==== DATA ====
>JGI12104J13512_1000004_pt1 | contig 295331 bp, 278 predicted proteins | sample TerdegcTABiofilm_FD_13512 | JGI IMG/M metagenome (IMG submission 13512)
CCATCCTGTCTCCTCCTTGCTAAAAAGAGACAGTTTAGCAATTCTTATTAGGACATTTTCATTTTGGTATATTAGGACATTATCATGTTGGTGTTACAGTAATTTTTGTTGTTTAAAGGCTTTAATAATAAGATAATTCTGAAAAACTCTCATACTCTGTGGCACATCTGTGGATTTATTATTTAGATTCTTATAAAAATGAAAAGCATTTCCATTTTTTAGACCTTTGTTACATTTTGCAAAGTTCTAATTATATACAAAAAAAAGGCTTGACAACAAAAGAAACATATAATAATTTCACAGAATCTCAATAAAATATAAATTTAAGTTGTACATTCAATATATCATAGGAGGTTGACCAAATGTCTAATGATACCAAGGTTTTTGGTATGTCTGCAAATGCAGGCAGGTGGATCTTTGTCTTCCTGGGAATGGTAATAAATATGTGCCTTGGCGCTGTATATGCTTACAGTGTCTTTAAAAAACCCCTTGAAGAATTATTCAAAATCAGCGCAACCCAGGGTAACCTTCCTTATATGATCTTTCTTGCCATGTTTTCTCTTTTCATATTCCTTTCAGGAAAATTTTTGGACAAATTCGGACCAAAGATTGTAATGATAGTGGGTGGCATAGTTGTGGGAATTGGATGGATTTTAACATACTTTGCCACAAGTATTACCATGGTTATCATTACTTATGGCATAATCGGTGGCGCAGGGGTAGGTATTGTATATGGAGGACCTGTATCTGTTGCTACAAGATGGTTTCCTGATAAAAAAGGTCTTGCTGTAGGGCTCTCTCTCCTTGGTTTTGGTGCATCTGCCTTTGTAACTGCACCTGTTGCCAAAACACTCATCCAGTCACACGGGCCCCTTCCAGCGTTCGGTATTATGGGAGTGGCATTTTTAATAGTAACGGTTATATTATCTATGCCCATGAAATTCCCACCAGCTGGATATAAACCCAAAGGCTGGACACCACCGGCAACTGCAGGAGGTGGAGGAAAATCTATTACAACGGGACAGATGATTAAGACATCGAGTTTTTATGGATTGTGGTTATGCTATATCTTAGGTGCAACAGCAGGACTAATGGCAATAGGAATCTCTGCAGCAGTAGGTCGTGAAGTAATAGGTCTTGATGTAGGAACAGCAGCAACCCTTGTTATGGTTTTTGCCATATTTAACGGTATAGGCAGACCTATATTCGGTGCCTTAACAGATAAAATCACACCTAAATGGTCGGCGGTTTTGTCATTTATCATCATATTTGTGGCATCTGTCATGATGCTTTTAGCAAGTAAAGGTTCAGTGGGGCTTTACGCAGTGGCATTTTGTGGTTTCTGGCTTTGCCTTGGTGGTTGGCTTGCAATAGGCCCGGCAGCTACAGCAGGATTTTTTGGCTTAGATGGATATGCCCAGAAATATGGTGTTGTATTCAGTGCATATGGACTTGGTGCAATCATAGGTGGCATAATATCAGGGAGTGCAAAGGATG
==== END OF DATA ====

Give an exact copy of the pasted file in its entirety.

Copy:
>JGI12104J13512_1000004_pt1 | contig 295331 bp, 278 predicted proteins | sample TerdegcTABiofilm_FD_13512 | JGI IMG/M metagenome (IMG submission 13512)
CCATCCTGTCTCCTCCTTGCTAAAAAGAGACAGTTTAGCAATTCTTATTAGGACATTTTCATTTTGGTATATTAGGACATTATCATGTTGGTGTTACAGTAATTTTTGTTGTTTAAAGGCTTTAATAATAAGATAATTCTGAAAAACTCTCATACTCTGTGGCACATCTGTGGATTTATTATTTAGATTCTTATAAAAATGAAAAGCATTTCCATTTTTTAGACCTTTGTTACATTTTGCAAAGTTCTAATTATATACAAAAAAAAGGCTTGACAACAAAAGAAACATATAATAATTTCACAGAATCTCAATAAAATATAAATTTAAGTTGTACATTCAATATATCATAGGAGGTTGACCAAATGTCTAATGATACCAAGGTTTTTGGTATGTCTGCAAATGCAGGCAGGTGGATCTTTGTCTTCCTGGGAATGGTAATAAATATGTGCCTTGGCGCTGTATATGCTTACAGTGTCTTTAAAAAACCCCTTGAAGAATTATTCAAAATCAGCGCAACCCAGGGTAACCTTCCTTATATGATCTTTCTTGCCATGTTTTCTCTTTTCATATTCCTTTCAGGAAAATTTTTGGACAAATTCGGACCAAAGATTGTAATGATAGTGGGTGGCATAGTTGTGGGAATTGGATGGATTTTAACATACTTTGCCACAAGTATTACCATGGTTATCATTACTTATGGCATAATCGGTGGCGCAGGGGTAGGTATTGTATATGGAGGACCTGTATCTGTTGCTACAAGATGGTTTCCTGATAAAAAAGGTCTTGCTGTAGGGCTCTCTCTCCTTGGTTTTGGTGCATCTGCCTTTGTAACTGCACCTGTTGCCAAAACACTCATCCAGTCACACGGGCCCCTTCCAGCGTTCGGTATTATGGGAGTGGCATTTTTAATAGTAACGGTTATATTATCTATGCCCATGAAATTCCCACCAGCTGGATATAAACCCAAAGGCTGGACACCACCGGCAACTGCAGGAGGTGGAGGAAAATCTATTACAACGGGACAGATGATTAAGACATCGAGTTTTTATGGATTGTGGTTATGCTATATCTTAGGTGCAACAGCAGGACTAATGGCAATAGGAATCTCTGCAGCAGTAGGTCGTGAAGTAATAGGTCTTGATGTAGGAACAGCAGCAACCCTTGTTATGGTTTTTGCCATATTTAACGGTATAGGCAGACCTATATTCGGTGCCTTAACAGATAAAATCACACCTAAATGGTCGGCGGTTTTGTCATTTATCATCATATTTGTGGCATCTGTCATGATGCTTTTAGCAAGTAAAGGTTCAGTGGGGCTTTACGCAGTGGCATTTTGTGGTTTCTGGCTTTGCCTTGGTGGTTGGCTTGCAATAGGCCCGGCAGCTACAGCAGGATTTTTTGGCTTAGATGGATATGCCCAGAAATATGGTGTTGTATTCAGTGCATATGGACTTGGTGCAATCATAGGTGGCATAATATCAGGGAGTGCAAAGGATG